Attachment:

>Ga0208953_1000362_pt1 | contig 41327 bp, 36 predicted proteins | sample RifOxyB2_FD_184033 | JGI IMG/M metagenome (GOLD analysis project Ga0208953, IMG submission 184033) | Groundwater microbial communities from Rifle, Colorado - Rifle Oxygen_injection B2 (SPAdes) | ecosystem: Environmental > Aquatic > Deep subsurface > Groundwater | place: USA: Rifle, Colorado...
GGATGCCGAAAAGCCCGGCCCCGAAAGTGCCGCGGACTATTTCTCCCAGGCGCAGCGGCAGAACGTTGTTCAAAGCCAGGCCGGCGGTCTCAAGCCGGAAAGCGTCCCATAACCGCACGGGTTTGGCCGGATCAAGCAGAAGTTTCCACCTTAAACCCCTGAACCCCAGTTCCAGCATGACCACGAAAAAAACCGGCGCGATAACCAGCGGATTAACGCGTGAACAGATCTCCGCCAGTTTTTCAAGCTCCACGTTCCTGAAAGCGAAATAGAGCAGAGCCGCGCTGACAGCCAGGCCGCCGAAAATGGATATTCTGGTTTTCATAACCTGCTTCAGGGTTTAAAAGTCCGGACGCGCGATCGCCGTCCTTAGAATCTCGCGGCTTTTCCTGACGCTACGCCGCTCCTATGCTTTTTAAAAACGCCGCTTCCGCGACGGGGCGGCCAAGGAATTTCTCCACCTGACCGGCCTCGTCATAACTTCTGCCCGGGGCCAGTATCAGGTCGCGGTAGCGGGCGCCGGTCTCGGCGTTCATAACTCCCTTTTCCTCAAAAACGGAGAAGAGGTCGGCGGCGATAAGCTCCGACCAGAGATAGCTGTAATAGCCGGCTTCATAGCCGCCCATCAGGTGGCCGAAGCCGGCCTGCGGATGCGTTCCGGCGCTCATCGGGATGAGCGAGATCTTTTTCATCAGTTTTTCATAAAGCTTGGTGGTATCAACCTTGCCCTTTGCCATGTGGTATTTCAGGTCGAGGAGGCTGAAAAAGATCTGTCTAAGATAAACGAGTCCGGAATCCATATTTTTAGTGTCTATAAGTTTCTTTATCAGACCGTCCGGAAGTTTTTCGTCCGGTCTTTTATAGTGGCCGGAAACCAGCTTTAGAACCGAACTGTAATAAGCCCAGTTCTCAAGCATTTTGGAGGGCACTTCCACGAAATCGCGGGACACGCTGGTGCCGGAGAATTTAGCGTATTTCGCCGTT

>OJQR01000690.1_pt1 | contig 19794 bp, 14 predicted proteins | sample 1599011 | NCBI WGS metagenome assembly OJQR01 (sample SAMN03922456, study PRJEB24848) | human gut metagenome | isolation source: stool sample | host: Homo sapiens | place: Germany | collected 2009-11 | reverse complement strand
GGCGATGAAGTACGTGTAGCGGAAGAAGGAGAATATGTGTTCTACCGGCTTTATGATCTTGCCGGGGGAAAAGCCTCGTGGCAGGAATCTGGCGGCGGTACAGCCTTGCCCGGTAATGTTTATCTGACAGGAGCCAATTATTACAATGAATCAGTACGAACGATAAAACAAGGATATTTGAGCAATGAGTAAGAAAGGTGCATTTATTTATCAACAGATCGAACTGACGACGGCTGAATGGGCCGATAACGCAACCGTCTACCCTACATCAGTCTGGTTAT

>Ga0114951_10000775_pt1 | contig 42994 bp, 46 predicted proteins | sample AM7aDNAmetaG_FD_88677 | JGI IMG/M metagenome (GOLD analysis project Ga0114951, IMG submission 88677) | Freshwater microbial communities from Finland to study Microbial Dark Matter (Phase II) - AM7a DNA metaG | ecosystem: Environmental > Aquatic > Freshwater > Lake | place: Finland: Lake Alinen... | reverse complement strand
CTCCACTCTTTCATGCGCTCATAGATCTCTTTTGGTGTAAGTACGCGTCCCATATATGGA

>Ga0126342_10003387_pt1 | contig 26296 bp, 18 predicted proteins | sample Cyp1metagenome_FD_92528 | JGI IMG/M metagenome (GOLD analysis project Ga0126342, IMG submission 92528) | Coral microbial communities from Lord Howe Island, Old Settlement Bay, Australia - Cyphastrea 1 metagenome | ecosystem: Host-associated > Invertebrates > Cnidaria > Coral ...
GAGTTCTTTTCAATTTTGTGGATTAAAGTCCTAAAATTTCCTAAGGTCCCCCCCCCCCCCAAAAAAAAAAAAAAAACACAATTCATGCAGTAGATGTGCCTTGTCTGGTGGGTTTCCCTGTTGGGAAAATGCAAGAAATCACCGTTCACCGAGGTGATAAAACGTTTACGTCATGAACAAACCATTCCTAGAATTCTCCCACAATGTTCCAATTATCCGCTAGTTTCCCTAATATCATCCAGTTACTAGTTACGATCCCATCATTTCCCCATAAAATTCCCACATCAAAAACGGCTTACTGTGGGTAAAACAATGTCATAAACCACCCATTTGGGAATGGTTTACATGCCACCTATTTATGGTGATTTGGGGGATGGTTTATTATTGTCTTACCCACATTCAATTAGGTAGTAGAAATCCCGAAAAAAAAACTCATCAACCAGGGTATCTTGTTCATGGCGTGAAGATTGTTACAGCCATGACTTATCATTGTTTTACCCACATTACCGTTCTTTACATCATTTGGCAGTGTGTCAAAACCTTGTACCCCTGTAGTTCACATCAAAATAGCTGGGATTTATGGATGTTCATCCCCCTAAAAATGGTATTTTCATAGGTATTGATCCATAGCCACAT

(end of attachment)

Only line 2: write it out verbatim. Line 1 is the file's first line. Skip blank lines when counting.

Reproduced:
GGATGCCGAAAAGCCCGGCCCCGAAAGTGCCGCGGACTATTTCTCCCAGGCGCAGCGGCAGAACGTTGTTCAAAGCCAGGCCGGCGGTCTCAAGCCGGAAAGCGTCCCATAACCGCACGGGTTTGGCCGGATCAAGCAGAAGTTTCCACCTTAAACCCCTGAACCCCAGTTCCAGCATGACCACGAAAAAAACCGGCGCGATAACCAGCGGATTAACGCGTGAACAGATCTCCGCCAGTTTTTCAAGCTCCACGTTCCTGAAAGCGAAATAGAGCAGAGCCGCGCTGACAGCCAGGCCGCCGAAAATGGATATTCTGGTTTTCATAACCTGCTTCAGGGTTTAAAAGTCCGGACGCGCGATCGCCGTCCTTAGAATCTCGCGGCTTTTCCTGACGCTACGCCGCTCCTATGCTTTTTAAAAACGCCGCTTCCGCGACGGGGCGGCCAAGGAATTTCTCCACCTGACCGGCCTCGTCATAACTTCTGCCCGGGGCCAGTATCAGGTCGCGGTAGCGGGCGCCGGTCTCGGCGTTCATAACTCCCTTTTCCTCAAAAACGGAGAAGAGGTCGGCGGCGATAAGCTCCGACCAGAGATAGCTGTAATAGCCGGCTTCATAGCCGCCCATCAGGTGGCCGAAGCCGGCCTGCGGATGCGTTCCGGCGCTCATCGGGATGAGCGAGATCTTTTTCATCAGTTTTTCATAAAGCTTGGTGGTATCAACCTTGCCCTTTGCCATGTGGTATTTCAGGTCGAGGAGGCTGAAAAAGATCTGTCTAAGATAAACGAGTCCGGAATCCATATTTTTAGTGTCTATAAGTTTCTTTATCAGACCGTCCGGAAGTTTTTCGTCCGGTCTTTTATAGTGGCCGGAAACCAGCTTTAGAACCGAACTGTAATAAGCCCAGTTCTCAAGCATTTTGGAGGGCACTTCCACGAAATCGCGGGACACGCTGGTGCCGGAGAATTTAGCGTATTTCGCCGTT